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# Intermediate Microeconomic Theory ECON 3130

Cornell

GPA 3.84

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This 80 page Class Notes was uploaded by Dr. Shawn Emmerich on Saturday September 26, 2015. The Class Notes belongs to ECON 3130 at Cornell University taught by A. Guerdjikova in Fall. Since its upload, it has received 70 views. For similar materials see /class/214349/econ-3130-cornell-university in Economcs at Cornell University.

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Date Created: 09/26/15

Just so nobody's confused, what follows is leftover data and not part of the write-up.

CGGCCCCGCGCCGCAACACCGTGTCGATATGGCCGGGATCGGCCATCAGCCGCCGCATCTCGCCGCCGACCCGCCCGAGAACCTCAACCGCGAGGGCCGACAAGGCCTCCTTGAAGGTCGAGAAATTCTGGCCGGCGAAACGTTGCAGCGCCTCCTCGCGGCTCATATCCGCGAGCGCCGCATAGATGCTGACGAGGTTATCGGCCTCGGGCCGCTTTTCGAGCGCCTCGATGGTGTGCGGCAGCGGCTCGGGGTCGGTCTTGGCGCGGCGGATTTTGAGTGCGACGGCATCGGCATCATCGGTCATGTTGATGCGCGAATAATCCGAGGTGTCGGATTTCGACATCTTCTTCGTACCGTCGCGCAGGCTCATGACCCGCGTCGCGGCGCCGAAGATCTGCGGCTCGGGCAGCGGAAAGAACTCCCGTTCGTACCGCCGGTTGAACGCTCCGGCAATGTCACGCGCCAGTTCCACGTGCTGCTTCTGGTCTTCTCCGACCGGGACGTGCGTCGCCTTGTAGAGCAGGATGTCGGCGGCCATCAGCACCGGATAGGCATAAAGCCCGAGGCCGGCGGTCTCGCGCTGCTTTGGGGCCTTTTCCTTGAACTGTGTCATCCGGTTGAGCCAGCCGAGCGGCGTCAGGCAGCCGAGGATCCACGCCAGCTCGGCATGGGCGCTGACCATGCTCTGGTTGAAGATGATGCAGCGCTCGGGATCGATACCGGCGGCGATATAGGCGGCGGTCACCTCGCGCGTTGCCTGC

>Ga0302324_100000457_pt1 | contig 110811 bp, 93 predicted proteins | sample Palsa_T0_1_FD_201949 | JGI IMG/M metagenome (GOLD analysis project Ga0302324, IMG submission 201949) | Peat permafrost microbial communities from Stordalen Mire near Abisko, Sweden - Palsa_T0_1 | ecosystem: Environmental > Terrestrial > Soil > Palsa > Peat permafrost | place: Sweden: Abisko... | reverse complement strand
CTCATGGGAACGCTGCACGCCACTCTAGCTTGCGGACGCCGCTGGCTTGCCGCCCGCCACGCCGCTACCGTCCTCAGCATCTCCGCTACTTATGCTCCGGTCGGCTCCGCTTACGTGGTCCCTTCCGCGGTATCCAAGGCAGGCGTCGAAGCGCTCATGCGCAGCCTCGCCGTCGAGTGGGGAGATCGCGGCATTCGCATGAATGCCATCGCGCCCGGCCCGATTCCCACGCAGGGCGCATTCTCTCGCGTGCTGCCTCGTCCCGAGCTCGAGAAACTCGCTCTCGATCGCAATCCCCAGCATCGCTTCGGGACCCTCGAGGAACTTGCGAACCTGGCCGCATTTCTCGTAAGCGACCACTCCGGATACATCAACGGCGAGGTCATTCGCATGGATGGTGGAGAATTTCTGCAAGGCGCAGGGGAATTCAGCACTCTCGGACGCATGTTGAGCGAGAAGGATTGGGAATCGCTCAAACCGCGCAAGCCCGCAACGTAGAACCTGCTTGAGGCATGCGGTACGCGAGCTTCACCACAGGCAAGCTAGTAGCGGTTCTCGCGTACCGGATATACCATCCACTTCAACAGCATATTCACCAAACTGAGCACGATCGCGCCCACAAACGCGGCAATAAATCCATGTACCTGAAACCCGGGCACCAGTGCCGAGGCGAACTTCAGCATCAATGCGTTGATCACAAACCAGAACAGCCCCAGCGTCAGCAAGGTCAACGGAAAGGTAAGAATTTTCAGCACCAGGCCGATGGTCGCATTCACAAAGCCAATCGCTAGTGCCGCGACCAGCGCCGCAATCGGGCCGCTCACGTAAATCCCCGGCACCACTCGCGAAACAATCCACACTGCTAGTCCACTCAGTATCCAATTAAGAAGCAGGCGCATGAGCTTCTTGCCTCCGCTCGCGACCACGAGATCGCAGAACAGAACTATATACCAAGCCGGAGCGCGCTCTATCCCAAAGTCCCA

Notation consumption good labor price of consumption good wage other income hgtlt total amount of time The household39s problem Choose X I f so that uXf is maximized under the constraints Am Guerdykma What is the relevant decision making unit 0 We can distinguish rms according to their i business production units 1quot organizational units iv organizational forms o The organizational form of the rm eg i Sole proprietorship if Partnership iii Corporation determines the allocation of property rights and of the decisionmaking competence O The decision makers are often groups and not single persons 9 Is it possible to indicate a common interest of the group as a whole 0 Moreover decisionmaking is often delegatedto managers 0 The problem of moral hazard arises Managers often make decisions in their own interest instead of in the interest of the owners of the firm MW tlw vw i Do the owners of the firm have an interest in common 0 If there are sufficiently many markets each consumption bundle can be evaluated by the market prices 6 Hence if the owners of the rm prefer more consumption to less they should agree that the rm should maximize the value of the produced consumption bundle F m and Pm dumn quot quotiWHTi Profit maximization with a single input v and a single output y Choose y v so that My v I W 7 WV is maximized under the constraints 1 V 0andv20 y y S 2 F WW and Phi ducmnn iiui iim n First order conditions Marginal product Real wage MP ik v p Production function yquot f v Solution vquot v p W factor demand yquot y p W supply of consumption goods 71 7T P W profit function Am Guerdykma l I Pro t maxim ization ME Example Production function Marginal product Am Guerdykava Example Interior solutions f v is everywhere differentiable hence the foe must hold I i if y 2W Solution vquot v p W 52 factor demand yquot y p W 2 consumption good supply 7tquot 7T P W FW profit function Are there corner solution V v 00 is optimal if w i gt MP 0 P lt gt However MP 0 00 hence there are no corner solutions Am Guerdykma Example Production function f v min aw a9 Marginal product MPltvgtS 539 Am GuerdJiKmra Casel W ilta p vV yaV 7Tp7 Case H w p v e 09 yg 8V E 0 av 71 0 Example Are there corner solutions is optimal if Then Am Guerdykma Solution 7 if 5 gt a vquot v p W 0 7 if a factor demand 0 if 5 lt a a9 if i gt a y y P W 0 a9 if a supply if lt a avpiw if gta 7139quot 7TP W 0 if i a profit function 0 if g lt a Am Guerdykma 0 Production plan y v y1ym v1vn Outputs Inputs 0 Technology set the set of all production plans which are technologically feasible Y The production function indicates for each input vector v v1vn the maximal quantity of output y y1ym o If the firm produces a single output y the production function can be written explicitly y g fv fv1vn o If the firm produces multiple outputs ylym the production function can be written only implicitly Fy1ym v1vn 2 0 How does the output change if the quantity of a single output changes The marginal product of an input fv1 Av1v2 7fv1 v2 7 MP1V1VQ Av 1 i 3fv1v2 i 3V1 I f vv Av if vv WNW 12 2 12 A V2 3f v1 V2 avg and F39mducmn Fummn T u new mm Wt By how much should we increase the input of factor 2 if we want to save 1 unit of factor 1 and leave the output unchanged Marginal rate of technical substitution AVQ 7E1 MP1V1VQ MP2 v1 w MRTS v1 V2 Equ iiibrium and Pm FQI WH W Hum An economy with a single household and a single firm Household 0 Preferences H X l 7 I o Endowment X 07 gt 0 Firm 0 Production function y lt f V 0 Pro t function o The household owns the rm and receives its total pro t 0 Both the household and the rm are pricetakers on the market for labor and on the market for the consumption good 0 The household and the rm make their decisions independently of each other Le a the household neglects the effect of its supply for labor and demand for consumption on the firm s profit a the firm neglects the effect of its demand for labor and supply of consumption on the household s utility Equ hbrmm and Pro THquot H39ww E Lgx Uwaj quot Solution X X P W 7 demand for consumption good Ip w n supply of labor Equ hbrmm and Pro y S f v y 2 0 v 2 0 Solution y y p W supply of consumption good vquot v p W demand for labor 71 7139 p W profit functions Equihbrium and mdmum ciii iiiiiiriwii w Equilibrium prices p Wquot and an equilibrium allocation X yquot lquot vquot such that The household maximizes The rm maximizes its utility at p Wquot 7139quot its pro t at p Wquot XXPW7I yyPW llpw7 i vvpw 7194 Pikyik 7 Wikvik o the market for the consumption good clears XP W y P w o the market for labor clears lp Wquot v p W Equilibrium ar 39 If all markets but one are equilibrated then the last market must be in equilibrium as well The budget restriction of the consumer implies PlXP Wl JP Wl leP W 712 M E 0 for all p W Hence if X p W y p W or equivalently p X p W 7y p W 0 then W v p W 7 l p W 0 or equivalently MP W P W a Guerdjiknva For all A gt 0 if all prices are multiplied by a factor of A o the decision of the firm remains unchanged y AP AW v Ap AW 0 the pro t of the firm is multiplied by A y P W v P W 7139 Ap AW A7 p W o the decision of the household remains unchanged X Ap AW A7 Lp AW A7 Xp w 7139 p W 7139 Hence it is possible to normalize prices Am Guerdjiknva Pm Narmahzatmn 9 Price index ll ilwiiiu nu 0 Under which conditions is a market equilibrium Paretoefficient o Is it possible to obtain Paretooptimal allocations through decentralized markets 0 What criteria can be used to choose among Paretooptimal allocations djimiiliilgm v HM warm it First Welfare Theorem If the preferences of the consumers satisfy non satiation then every equilibrium allocation is Paretooptimal l I Paretooptimality of the market equilibrium in an exchange economy X X8 08 ik YB k i 7 VA quot YB XA 0A Xg IC Ax A YB Am GuerdJikma l I Paretooptimality of the market equilibrium in a RobinsonCrusoe economy Second Welfare Theorem If the preferences of the consumers satisfy a non satiation o convexity and the technology sets of the rms are convex then for any Paretooptimal allocation there exist 0 a price system and 0 a distribution of the initial endowments such that the price system and the Pareto optimal allocation constitute a market equilibrium the Market Equilibrium With 0 nonconvex technology sets eg a increasing returns to scale a fixed costs 9 nonconvex preferences eg Maya is indifferent between a week in Colorado and a week in Hawaii however she prefers both to three days in Colorado and four days in Hawaii a Paretooptimal allocation may not be implementable as a market equilibrium l I A Paretooptimal allocation which cannot be decentralized gtltgt Welfare functions represent social norms and values Example Welfare functions 0 Utilitarian welfare functions WuA uB uA uB 9 Rawl s welfare function W uA uB min um uB 9 Bargaining solution WOW quot3 A DA B DB 0 The welfare functions take into account only final outcomes a They neglect i the decisionmaking procedure if the initial set of alternatives Hi d quot Minn quotiiz ivi Average costs AC T Marginal costs MC Remember 0 For those values of y for which average costs are increasing MC gt AC 36y gt Cy39 3y y o For those values of y for which average costs are decreasing AC gt MC Cy gt 36y y 3y 0 Linear cost functions AC MC const 9 Standard cost functions a MC are decreasing for low output levels and increasing at high input levels a AC are decreasing for low output levels and increasing at high input levels 0 Both MC and AC have a minimum a At the minimum of AClIC Assumption 0 In the short run the input of one of the factors cannot be changed a 92 is the quantity of the factor which cannot be changed in the shortrun quotm if39ii i i39ii 39 39 Cost minimization problem For a given output level 7 and a given quantity of factor 2 92 choose v1 so that c W1 V1 MV2 is minimized under the constraints f v1 V2 V1 i i O quotlt V2 V2 iT39i39iwiiMiiii39i ii The solution of the cost minimization problem determines i the conditional factor demand V1 V1W1W2772 if the cost function 5W1W2772 Ji aiii iid Additional constraints such as v2 92 cannot improve the result of the cost minimization problem ie 6W1 W27 V2 2 CW1 W The longrun costfunction is the boundary of the lower hull of all shortrun costfunctionsThe longrun average costfunction is the boundary of the lower hull of all shortrun average costfunctions In the short run we differentiate between fixed costs a n d variable costs of production short run marginal costs SMC short run average costs SAC average variable costs AVC average fixed costs AFC Cm ivnmrmzamn Example A CobbDouglas production function l l f v1 V2 va23 The longrun factor demand and cost function CW1 WY 2 W1W2 quotlt S i Niw 91W1 W2 7 W1 A 7 W 7 V2W1W2Y I The shortrun cost minimization problem min W1V1 W292 st V1 y V120 lt 5 i Solution i Conditional demand for factor 1 y23 91W1W2772 if Shortrun cost function 3 r Y2 7 CWL W21y1V2 W1W2V2 2 We obtain short run marginal costs SMC short run average costs SAC average variable costs AVC average xed costs AFC 2 3y VQ WQVQ W1 T 2 3Q W1 72 W2 72 y v u H E 3 Mr F M w The reduced optimization problem of the firm Choose y so that 7 PY CW1 my is maximized under the constraints 7 2 CW1 W20 y 2 0 First order condition Price Marginal costs 7 36W1W2y P i 3 y f the F n n Mutiny n i The supply of consumption good y ik y ypW1w2 if The pro t function 94 7T 7TPW1 W2 Short ru n cost a na lysis p Am Guerdykma 000 0 under Fik buying car home insurance saving for retirement deciding on a production plan for your firm participating in a joint venture investing in RampD hiring a manager 0 We model risk by assuming uncertainty about the outcome of a specific action eg o a given production plan x can lead to different outputs Y1 i YQuYn depending on market conditions weather political situation etc o a given portfolio of assets 9 can lead to different returns r1 muff depending on the state of the economy interest rates performance of individual firms etc 0 We assume that economic agents know the probability with which each of these outcomes occurs eg a production plan x leads to output of y1 150 with probability and to an output of y2 300 with probability a portfolio 9 has a return of r1 50 with probability a return r2 10 with probability and a return r3 5 with probability 0 In general we assume that each alternative X is associated with a lotte ry y1 7T12 712mm 71 0 Suppose that alternative X leads to a lottery 01 711 712 7r o The expected value of this lottery is E ly1 7T1y2 7T2yn 7 y17T1 y27f2 yn7fn o Uncertainty about the output 1 2 7 300 7 3J2 17T2 3 E lty1 150 71391 1 2 150 300 250 o Uncertainty about the return of a portfolio 1 1 7 o 7 o 7 o 7 E Km 7 500 711 710y2 100 712 2y3 50 713 5 1 1 2 50E10 5g12 Am GuerdJiKmra 2 under Fik a Decision makers who use the expected value to evaluate a lottery are called riskneutral Elyl 4739L391 4 1 3 E 16397I7 0717 4 KY1 1 4J2 2 4 o In general people are averse towards risk eg they strictly prefer Ely147 114 1 3 E Kn 167I1 Zy207r21gtl 4 0 Different attitudes towards risk can be modelled by first applying a utility function to outcomes 110 and then taking the expected utility of a lottery EUly1 7T1y2 7T2yn 7Ll uy1 711 u y2 712 uyn 7 0 Depending on the curvature of the utility function uy we distinguish between 0 riskaverse decision makers u y is a concave function 0 riskneutral decision makers uy is a linear function a riskloving decision makers uy is a convex function Ecmmrmc Decmm under Ruk Am Guerdykma under Ruk Ly1167r1 EUL M16 u0 Am Guerdykma under Ruk LY1167T1 EUL M16 u0 m under Fik 1 H39ii all De nition The certainty equivalent of a lottery L Y1 7T1yn 7139 CE is the decision makers willingness to pay for the lottery 7 7 07 EUly17T1yn7fnln1uy17rnuyn o For a riskneutral decision maker CE Ey1711yn7fnl Y17T1 Yn7Tn o For a riskaverse decision maker CE lt Ey1 7T1yn 7m y17I1 l Jnnn o For a riskloving decision maker CE gt Ey1 7T1yn 7m y17I1 l Jnnn 1 3 LltY1167T11Y207T2Zgt O For a riskaverse decision maker uy W 3mm 1 Eu 16 7 0 7 KY1 7T1 4J2 JD 4 CE 1since u1 EU L 0 For a riskloving decision maker u y y2 1 3 EU lty1 l6 71391 Zy2 0 712 CE 8 since u8 82 EUL 1 716264 4 Am GuerdJikma De nition The riskpremium is the decision makers willingness to pay in order to receive the expected value of the lottery for sure instead of the uncertain payment of the lottery RP Ey1 711yn w 7 CE 0 For a riskneutral decision maker Ey171391yn7rn CE RP E y1i my 7m 7 CE 0 O For a riskaverse decision maker Ey171391yn7rn gt CE RP Ey171391yn7fni 7 CE gt 0 0 For a riskloving decision maker Ey171391yn7rn lt CE RP Ey1711yn7rn 7 CE lt 0 Am anemia l 3 l E 16 7 0 7 164 KY1 7T1 4J2 7T2 4 4 O For a riskaverse decision maker uy W CE 1 1 3 RPElty1167f11y207121gt7CE4713gt0 o For a riskloving decision maker u y y2 CE 8 RP EltY1167T1y207f2 gtCE47874 Am GuerdJikma W CE lt EH R PEL7CEgt0 1 132 Tum 27116 340 u y y 235 lt0 l llimiqzi 0 Note that the curvature of the utility function u y matters for choices among lotteries o In general a monotone transformation can change the curvature of a function eg My y f quoty y g UM W 0 Therefore u y is unique up to transformations which do not change its curvature auyb with a gt 0 P Spitg 5P P5PD t and XDPD5P5 Am Guerdykma p5pDliT and XDpDSp5 De nition The elasticity of a variable measures the percentage change of its value as a result of an increase of the value of another variable by 1 g L g X where AX respectively Ay denote the change of X respectively y Elasticity Example Elasticity of demand Suppose that the elasticity of demand for gas is 70 3 Then a 5 increase of gas price leads to a l 5 decrease of demand for gas 703 y x 703005 70015 a Guerdjikpva o The elasticity of a function f X y is given as fltl7flt 7 f I 7 f Elasticity M X H X 7 X f X X 0 If f is differentiable at X lel m M dX X HX X 7X the elasticity of f at point X can be written as Elasticity 700 X X Am Guerdjikcva 0 Tra nsaction costs a organized markets a money as a medium of exchange a legal system 9 Competition 0 number of market participants suppliers and customers 0 entrance barriers Remark Transaction costs can lead to a market break down PDPst Market and lnLlLuLlon 1quot l ell39uwiv nli Example Market for lemons 0 There are two types of used cars i highquality h if lemons I with qualities 7 and q qh gt 67 o The relative frequency of highquality cars is 7I0lt7Ilt1 The M A potential buyer reasons in the following way i if p 2 71 then Qaverage 7th JV 7 7139 ql if if p lt qh then Qaverage ql Tllzl l ul o If the seller asks a price p 2 71 the buyer will reject the offer since he expects the quality to be lower that the price he pays Qaverage 7th l 7 7139 ql lt qh S P 0 If the seller asks a price q lt p lt 71 the buyer will reject the offer since he is sure that the quality of the car is lower than the price he pays Qaverage ql lt P o If the seller asks a price p 3 q the buyer will accept the offer but he is sure that the car is of low quality Qaverage ql 2 P 0 Only lemons are traded and in equilibrium pquot ql